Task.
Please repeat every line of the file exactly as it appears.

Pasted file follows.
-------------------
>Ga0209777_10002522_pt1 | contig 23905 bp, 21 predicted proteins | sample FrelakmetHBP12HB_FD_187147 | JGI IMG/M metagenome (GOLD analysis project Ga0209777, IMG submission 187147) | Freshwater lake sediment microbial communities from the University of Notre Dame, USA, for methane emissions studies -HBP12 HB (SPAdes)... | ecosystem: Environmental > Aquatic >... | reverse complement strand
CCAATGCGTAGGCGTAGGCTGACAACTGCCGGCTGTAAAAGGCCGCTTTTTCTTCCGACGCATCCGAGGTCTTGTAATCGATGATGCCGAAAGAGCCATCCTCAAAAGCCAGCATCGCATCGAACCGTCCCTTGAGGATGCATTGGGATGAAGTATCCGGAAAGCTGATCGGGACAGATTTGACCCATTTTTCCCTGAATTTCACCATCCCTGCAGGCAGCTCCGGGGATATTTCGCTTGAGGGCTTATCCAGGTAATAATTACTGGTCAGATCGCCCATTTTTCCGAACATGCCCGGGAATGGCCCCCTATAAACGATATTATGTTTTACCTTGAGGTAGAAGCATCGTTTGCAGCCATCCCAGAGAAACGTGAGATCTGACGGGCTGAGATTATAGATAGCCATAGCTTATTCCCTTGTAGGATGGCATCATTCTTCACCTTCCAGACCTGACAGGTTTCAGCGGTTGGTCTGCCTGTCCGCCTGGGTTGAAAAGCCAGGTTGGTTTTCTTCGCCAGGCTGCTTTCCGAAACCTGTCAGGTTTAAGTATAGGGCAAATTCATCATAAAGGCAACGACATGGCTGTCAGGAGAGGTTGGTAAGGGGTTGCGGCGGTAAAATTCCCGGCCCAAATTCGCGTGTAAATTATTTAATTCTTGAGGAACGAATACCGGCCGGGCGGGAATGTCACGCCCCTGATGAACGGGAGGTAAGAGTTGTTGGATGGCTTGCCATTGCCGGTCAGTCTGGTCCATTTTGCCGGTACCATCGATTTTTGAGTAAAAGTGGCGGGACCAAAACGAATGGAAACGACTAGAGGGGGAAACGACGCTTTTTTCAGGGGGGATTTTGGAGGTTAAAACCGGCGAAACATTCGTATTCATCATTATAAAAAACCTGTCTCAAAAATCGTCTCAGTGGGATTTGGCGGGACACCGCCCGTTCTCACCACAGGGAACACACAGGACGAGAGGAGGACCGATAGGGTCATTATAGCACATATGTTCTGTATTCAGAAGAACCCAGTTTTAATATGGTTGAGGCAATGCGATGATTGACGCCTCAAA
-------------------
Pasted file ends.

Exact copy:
>Ga0209777_10002522_pt1 | contig 23905 bp, 21 predicted proteins | sample FrelakmetHBP12HB_FD_187147 | JGI IMG/M metagenome (GOLD analysis project Ga0209777, IMG submission 187147) | Freshwater lake sediment microbial communities from the University of Notre Dame, USA, for methane emissions studies -HBP12 HB (SPAdes)... | ecosystem: Environmental > Aquatic >... | reverse complement strand
CCAATGCGTAGGCGTAGGCTGACAACTGCCGGCTGTAAAAGGCCGCTTTTTCTTCCGACGCATCCGAGGTCTTGTAATCGATGATGCCGAAAGAGCCATCCTCAAAAGCCAGCATCGCATCGAACCGTCCCTTGAGGATGCATTGGGATGAAGTATCCGGAAAGCTGATCGGGACAGATTTGACCCATTTTTCCCTGAATTTCACCATCCCTGCAGGCAGCTCCGGGGATATTTCGCTTGAGGGCTTATCCAGGTAATAATTACTGGTCAGATCGCCCATTTTTCCGAACATGCCCGGGAATGGCCCCCTATAAACGATATTATGTTTTACCTTGAGGTAGAAGCATCGTTTGCAGCCATCCCAGAGAAACGTGAGATCTGACGGGCTGAGATTATAGATAGCCATAGCTTATTCCCTTGTAGGATGGCATCATTCTTCACCTTCCAGACCTGACAGGTTTCAGCGGTTGGTCTGCCTGTCCGCCTGGGTTGAAAAGCCAGGTTGGTTTTCTTCGCCAGGCTGCTTTCCGAAACCTGTCAGGTTTAAGTATAGGGCAAATTCATCATAAAGGCAACGACATGGCTGTCAGGAGAGGTTGGTAAGGGGTTGCGGCGGTAAAATTCCCGGCCCAAATTCGCGTGTAAATTATTTAATTCTTGAGGAACGAATACCGGCCGGGCGGGAATGTCACGCCCCTGATGAACGGGAGGTAAGAGTTGTTGGATGGCTTGCCATTGCCGGTCAGTCTGGTCCATTTTGCCGGTACCATCGATTTTTGAGTAAAAGTGGCGGGACCAAAACGAATGGAAACGACTAGAGGGGGAAACGACGCTTTTTTCAGGGGGGATTTTGGAGGTTAAAACCGGCGAAACATTCGTATTCATCATTATAAAAAACCTGTCTCAAAAATCGTCTCAGTGGGATTTGGCGGGACACCGCCCGTTCTCACCACAGGGAACACACAGGACGAGAGGAGGACCGATAGGGTCATTATAGCACATATGTTCTGTATTCAGAAGAACCCAGTTTTAATATGGTTGAGGCAATGCGATGATTGACGCCTCAAA